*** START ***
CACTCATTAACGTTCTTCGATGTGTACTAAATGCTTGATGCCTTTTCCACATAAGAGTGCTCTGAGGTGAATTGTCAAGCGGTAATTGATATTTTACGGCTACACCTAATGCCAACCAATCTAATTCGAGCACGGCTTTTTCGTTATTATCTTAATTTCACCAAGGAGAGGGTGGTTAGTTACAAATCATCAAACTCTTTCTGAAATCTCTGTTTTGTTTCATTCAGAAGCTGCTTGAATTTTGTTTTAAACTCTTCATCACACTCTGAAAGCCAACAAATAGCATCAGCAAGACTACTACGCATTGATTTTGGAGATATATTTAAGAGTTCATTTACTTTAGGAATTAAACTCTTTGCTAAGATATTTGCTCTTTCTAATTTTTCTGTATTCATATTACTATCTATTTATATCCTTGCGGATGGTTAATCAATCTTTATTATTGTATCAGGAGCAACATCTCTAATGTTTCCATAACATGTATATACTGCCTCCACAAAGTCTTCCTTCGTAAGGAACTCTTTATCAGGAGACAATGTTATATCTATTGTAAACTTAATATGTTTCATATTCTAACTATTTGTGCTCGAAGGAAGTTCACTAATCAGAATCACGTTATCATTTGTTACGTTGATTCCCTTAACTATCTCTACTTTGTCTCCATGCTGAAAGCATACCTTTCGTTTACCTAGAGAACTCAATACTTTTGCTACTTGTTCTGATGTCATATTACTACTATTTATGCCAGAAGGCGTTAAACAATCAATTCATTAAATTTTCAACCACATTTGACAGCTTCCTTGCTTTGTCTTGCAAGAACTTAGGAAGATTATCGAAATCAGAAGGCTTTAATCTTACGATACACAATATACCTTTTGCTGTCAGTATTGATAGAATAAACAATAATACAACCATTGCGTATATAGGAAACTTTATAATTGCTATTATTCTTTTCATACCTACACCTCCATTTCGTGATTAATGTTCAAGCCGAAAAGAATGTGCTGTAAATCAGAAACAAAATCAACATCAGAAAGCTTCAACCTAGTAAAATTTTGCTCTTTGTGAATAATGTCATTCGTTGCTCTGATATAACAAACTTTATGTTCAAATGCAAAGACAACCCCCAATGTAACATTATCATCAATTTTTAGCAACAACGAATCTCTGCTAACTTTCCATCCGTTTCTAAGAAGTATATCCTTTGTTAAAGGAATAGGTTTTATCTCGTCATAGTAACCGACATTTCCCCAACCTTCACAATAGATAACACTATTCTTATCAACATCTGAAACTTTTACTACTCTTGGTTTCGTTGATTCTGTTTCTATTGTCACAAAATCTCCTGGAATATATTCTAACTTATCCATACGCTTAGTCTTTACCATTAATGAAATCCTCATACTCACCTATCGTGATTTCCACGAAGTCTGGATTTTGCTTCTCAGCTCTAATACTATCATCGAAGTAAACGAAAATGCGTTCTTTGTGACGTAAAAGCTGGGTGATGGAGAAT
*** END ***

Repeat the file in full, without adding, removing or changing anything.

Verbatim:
CACTCATTAACGTTCTTCGATGTGTACTAAATGCTTGATGCCTTTTCCACATAAGAGTGCTCTGAGGTGAATTGTCAAGCGGTAATTGATATTTTACGGCTACACCTAATGCCAACCAATCTAATTCGAGCACGGCTTTTTCGTTATTATCTTAATTTCACCAAGGAGAGGGTGGTTAGTTACAAATCATCAAACTCTTTCTGAAATCTCTGTTTTGTTTCATTCAGAAGCTGCTTGAATTTTGTTTTAAACTCTTCATCACACTCTGAAAGCCAACAAATAGCATCAGCAAGACTACTACGCATTGATTTTGGAGATATATTTAAGAGTTCATTTACTTTAGGAATTAAACTCTTTGCTAAGATATTTGCTCTTTCTAATTTTTCTGTATTCATATTACTATCTATTTATATCCTTGCGGATGGTTAATCAATCTTTATTATTGTATCAGGAGCAACATCTCTAATGTTTCCATAACATGTATATACTGCCTCCACAAAGTCTTCCTTCGTAAGGAACTCTTTATCAGGAGACAATGTTATATCTATTGTAAACTTAATATGTTTCATATTCTAACTATTTGTGCTCGAAGGAAGTTCACTAATCAGAATCACGTTATCATTTGTTACGTTGATTCCCTTAACTATCTCTACTTTGTCTCCATGCTGAAAGCATACCTTTCGTTTACCTAGAGAACTCAATACTTTTGCTACTTGTTCTGATGTCATATTACTACTATTTATGCCAGAAGGCGTTAAACAATCAATTCATTAAATTTTCAACCACATTTGACAGCTTCCTTGCTTTGTCTTGCAAGAACTTAGGAAGATTATCGAAATCAGAAGGCTTTAATCTTACGATACACAATATACCTTTTGCTGTCAGTATTGATAGAATAAACAATAATACAACCATTGCGTATATAGGAAACTTTATAATTGCTATTATTCTTTTCATACCTACACCTCCATTTCGTGATTAATGTTCAAGCCGAAAAGAATGTGCTGTAAATCAGAAACAAAATCAACATCAGAAAGCTTCAACCTAGTAAAATTTTGCTCTTTGTGAATAATGTCATTCGTTGCTCTGATATAACAAACTTTATGTTCAAATGCAAAGACAACCCCCAATGTAACATTATCATCAATTTTTAGCAACAACGAATCTCTGCTAACTTTCCATCCGTTTCTAAGAAGTATATCCTTTGTTAAAGGAATAGGTTTTATCTCGTCATAGTAACCGACATTTCCCCAACCTTCACAATAGATAACACTATTCTTATCAACATCTGAAACTTTTACTACTCTTGGTTTCGTTGATTCTGTTTCTATTGTCACAAAATCTCCTGGAATATATTCTAACTTATCCATACGCTTAGTCTTTACCATTAATGAAATCCTCATACTCACCTATCGTGATTTCCACGAAGTCTGGATTTTGCTTCTCAGCTCTAATACTATCATCGAAGTAAACGAAAATGCGTTCTTTGTGACGTAAAAGCTGGGTGATGGAGAAT